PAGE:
Clarissa musician making it in Hollywood
Through the ups and downs of the entertainment industry, local musician Jeremiah James takes the best of both worlds with one foot in Hollywood and one foot in rural Minnesota.
Jeremiah James, whose real name is Jeremiah Korfe, said he uses his first and middle name on stage because people mispronounce his last name.
He lists Soundgarden, Foo Fighters, Audioslave and Blink 182 as among his influences. He said that at age 14, he saw MXPX live at the SonShine Festival in Willmar and thought, "I want to do that."
He didn't know at the time that he would later get to tour with them on the Action Sports Tour. "I was geeking out the whole time. After that I kind of calmed down," he said.
Beyond music, he is a union actor and has worked behind the scenes on a variety of TV shows.
After living in Los Angeles for eight years, Jeremiah spent this past summer at the family farm in Clarissa, Minn. On Tuesday, he plans to return to southern California to record his next album before visiting the Gopher State once again to play for Caitlin Crosby at the Minnesota State Fair on Sept. 3-4.
Originally scheduled to play in the Vans Warped Tour, James learned he was cut after the tour had budget reductions across the board. "I'm not really high up the totem pole," he joked.
Instead, starting late April, he took time off to plant corn and soybeans, finish up combining, trim trees and work with new equipment.
"We happened to get that bucket truck two weeks before the tornado hit," James said.
James said he learned about much of the tornado damage from his brother Welde Crider, who works for the city of Wadena. "He was like, you need to get up here with that truck, we need help," James recalled.
He has family around Todd, Wadena and Otter Tail counties and at age 27 already has 23 nieces and nephews.
James grew up the second-to-youngest of 10 kids, and his interest in music started early. He said that at age six, he started playing violin after being inspired by the fiddle player from the Charlie Daniels Band. He began playing drums at age 12 and guitar at age 15.
During his teen years, he and his friends had a band called "All Unchained" which produced a number one single, "Shining Star," on 103.9 Praise FM.
A 2001 graduate of Eagle Valley High School, he attended Verndale High School during junior year to play football with his cousins. After two years of vocal music and music theory training at Fergus Falls Community College, he struck out west.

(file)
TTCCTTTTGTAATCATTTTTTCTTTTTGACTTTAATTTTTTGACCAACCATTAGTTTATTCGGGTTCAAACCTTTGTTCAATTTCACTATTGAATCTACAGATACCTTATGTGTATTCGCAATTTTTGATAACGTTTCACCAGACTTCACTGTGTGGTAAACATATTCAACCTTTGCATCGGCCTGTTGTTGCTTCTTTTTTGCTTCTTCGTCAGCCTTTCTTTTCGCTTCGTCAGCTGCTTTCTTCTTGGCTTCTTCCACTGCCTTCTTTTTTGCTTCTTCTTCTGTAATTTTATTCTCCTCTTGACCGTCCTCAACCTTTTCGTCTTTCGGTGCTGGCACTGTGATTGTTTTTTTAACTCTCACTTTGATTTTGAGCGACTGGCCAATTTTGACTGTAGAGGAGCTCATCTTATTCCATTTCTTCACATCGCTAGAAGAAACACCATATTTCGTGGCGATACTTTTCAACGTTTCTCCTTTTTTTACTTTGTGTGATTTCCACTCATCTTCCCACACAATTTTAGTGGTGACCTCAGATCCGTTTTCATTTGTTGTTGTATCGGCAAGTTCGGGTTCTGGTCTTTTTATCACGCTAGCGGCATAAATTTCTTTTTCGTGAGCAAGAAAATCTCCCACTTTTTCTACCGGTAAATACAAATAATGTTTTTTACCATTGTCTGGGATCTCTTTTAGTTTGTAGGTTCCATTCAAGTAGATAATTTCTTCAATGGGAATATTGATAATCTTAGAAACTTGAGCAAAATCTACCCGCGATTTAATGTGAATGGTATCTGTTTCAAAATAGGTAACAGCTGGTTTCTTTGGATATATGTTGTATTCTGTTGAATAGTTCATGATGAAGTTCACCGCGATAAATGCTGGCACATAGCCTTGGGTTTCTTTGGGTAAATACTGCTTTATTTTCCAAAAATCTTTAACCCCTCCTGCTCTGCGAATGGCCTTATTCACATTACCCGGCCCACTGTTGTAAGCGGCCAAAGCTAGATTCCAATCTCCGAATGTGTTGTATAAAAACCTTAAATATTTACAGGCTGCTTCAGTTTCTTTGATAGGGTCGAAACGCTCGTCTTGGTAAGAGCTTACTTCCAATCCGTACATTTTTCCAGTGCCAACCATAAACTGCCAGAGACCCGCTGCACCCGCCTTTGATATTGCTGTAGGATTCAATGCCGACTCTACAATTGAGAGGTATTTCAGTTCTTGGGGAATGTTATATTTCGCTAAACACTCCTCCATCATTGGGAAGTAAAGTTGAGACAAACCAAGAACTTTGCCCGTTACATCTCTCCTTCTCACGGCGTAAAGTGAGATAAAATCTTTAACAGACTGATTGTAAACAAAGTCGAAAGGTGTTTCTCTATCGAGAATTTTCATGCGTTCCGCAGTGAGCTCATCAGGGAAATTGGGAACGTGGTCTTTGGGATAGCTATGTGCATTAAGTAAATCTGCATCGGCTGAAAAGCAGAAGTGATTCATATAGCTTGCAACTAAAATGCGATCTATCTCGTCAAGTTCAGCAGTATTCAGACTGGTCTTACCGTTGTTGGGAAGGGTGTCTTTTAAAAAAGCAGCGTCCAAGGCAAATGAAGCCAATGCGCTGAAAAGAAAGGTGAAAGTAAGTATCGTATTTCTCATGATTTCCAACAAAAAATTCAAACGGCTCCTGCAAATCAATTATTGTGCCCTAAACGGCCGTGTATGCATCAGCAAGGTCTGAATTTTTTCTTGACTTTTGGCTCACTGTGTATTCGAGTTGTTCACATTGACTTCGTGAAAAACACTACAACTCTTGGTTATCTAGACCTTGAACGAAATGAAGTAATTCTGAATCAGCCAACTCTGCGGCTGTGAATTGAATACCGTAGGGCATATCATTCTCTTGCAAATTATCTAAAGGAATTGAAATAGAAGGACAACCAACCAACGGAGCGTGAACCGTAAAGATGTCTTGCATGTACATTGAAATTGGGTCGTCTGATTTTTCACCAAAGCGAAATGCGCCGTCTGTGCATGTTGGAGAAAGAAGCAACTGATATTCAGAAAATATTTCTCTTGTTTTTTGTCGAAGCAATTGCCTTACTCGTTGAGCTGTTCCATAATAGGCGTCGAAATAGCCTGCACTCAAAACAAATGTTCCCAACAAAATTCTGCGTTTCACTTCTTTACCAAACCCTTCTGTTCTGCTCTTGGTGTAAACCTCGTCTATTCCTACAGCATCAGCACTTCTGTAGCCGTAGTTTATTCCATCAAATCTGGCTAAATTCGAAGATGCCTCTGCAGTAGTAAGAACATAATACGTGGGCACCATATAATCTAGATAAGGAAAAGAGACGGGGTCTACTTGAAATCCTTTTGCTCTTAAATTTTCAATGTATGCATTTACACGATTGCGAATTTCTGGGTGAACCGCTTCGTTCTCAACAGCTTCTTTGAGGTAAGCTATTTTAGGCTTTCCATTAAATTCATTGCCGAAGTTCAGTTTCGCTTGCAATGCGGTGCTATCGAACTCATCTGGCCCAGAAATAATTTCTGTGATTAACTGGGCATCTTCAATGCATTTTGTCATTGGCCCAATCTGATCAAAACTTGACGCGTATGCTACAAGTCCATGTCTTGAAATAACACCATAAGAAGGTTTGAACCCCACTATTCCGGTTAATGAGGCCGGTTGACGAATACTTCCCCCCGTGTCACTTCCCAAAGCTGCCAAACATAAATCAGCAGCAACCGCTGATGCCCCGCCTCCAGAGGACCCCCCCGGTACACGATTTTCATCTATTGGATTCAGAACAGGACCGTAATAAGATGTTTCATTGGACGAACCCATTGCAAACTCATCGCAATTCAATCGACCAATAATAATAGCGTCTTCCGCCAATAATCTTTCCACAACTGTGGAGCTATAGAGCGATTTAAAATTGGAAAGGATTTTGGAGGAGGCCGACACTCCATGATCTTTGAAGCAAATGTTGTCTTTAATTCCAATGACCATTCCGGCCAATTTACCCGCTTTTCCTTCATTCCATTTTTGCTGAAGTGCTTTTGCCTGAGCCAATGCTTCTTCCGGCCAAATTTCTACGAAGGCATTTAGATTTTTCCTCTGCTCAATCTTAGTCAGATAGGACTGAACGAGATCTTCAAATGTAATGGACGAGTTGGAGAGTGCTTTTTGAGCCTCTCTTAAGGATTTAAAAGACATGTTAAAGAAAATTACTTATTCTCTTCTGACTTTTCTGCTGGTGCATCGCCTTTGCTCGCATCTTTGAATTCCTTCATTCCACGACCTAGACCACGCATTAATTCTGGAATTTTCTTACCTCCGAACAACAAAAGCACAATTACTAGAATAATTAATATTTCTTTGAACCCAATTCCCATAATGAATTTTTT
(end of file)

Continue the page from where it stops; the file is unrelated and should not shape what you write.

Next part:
"I realized there was no way to make money doing music here,"
He decided to move to Los Angeles where the job opportunities were. "I just headed out there. I had my little '91 Cavalier with 190,000 miles on it. I drove out there and slept in my car on the beach," he said. "Hung out with a couple of homeless guys, shared some cans of tuna and crackers with them. It was pretty intense."
James said he made friends with entertainment industry workers, slept on people's couches and eventually found normal housing and work in television.
He said working in reality shows like MTV's "The Hills" is not as glamorous as people may think. "You're there for 14 hours, hanging lights, running around, basically off other people's schedules," he said.
On the other hand, he said, other jobs and shows like Discovery's "The Colony" gave him opportunities to travel.
"It's just fun. I got to go all over the world, 27 different countries, in this line of work," he said.
James said he enjoys the outdoor life in both Minnesota and southern California. In his hometown, he likes hunting and working outside. Where he works now, he takes advantage of California's unusual geography.
"You could go surfing in the morning, then drive 2 1/2 hours and be snowboarding by afternoon," he said.
That sense of adventure, along with his Minnesota roots, landed him his first acting job in a Harley-Davidson commercial. He said he was working as a camera operator in a casting session when the director asked his opinion of the auditioning actors and asked him if he rode a Harley.
James responded that he had started riding when his dad told him he was old enough to kick-start his motorcycle.
He said he and the director talked about Minnesota because Harley's headquarters are in Minneapolis. The director encouraged him to audition for the open non-union job, and he got it.
"Since it got to be such a big job, with print, commercial and Internet, then they made it go union," Jeremiah James said. He is now a member of the Screen Actors' Guild.
For his actual music career, he has toured with the Winter X Games and sold music rights to commercials and other productions. He said the Warren Miller film "Children of Winter" bought one of his songs, and that his music fits with the action sports world.
He said that the recession has made it harder for musicians to find work because of budget cuts in major network television. Fewer television pilots and fewer commercials mean fewer opportunities for artists to sell their music.
Whether opportunities are good or bad, he said he is focused on working hard at his craft and improving himself as an artist.
He compared the volatile nature of the entertainment industry to the unpredictability of agriculture.
"Music is a lot like farming because there's zero consistency," he said. "You don't know, you get what you put in first of all, and you don't know what you're going to get out of it."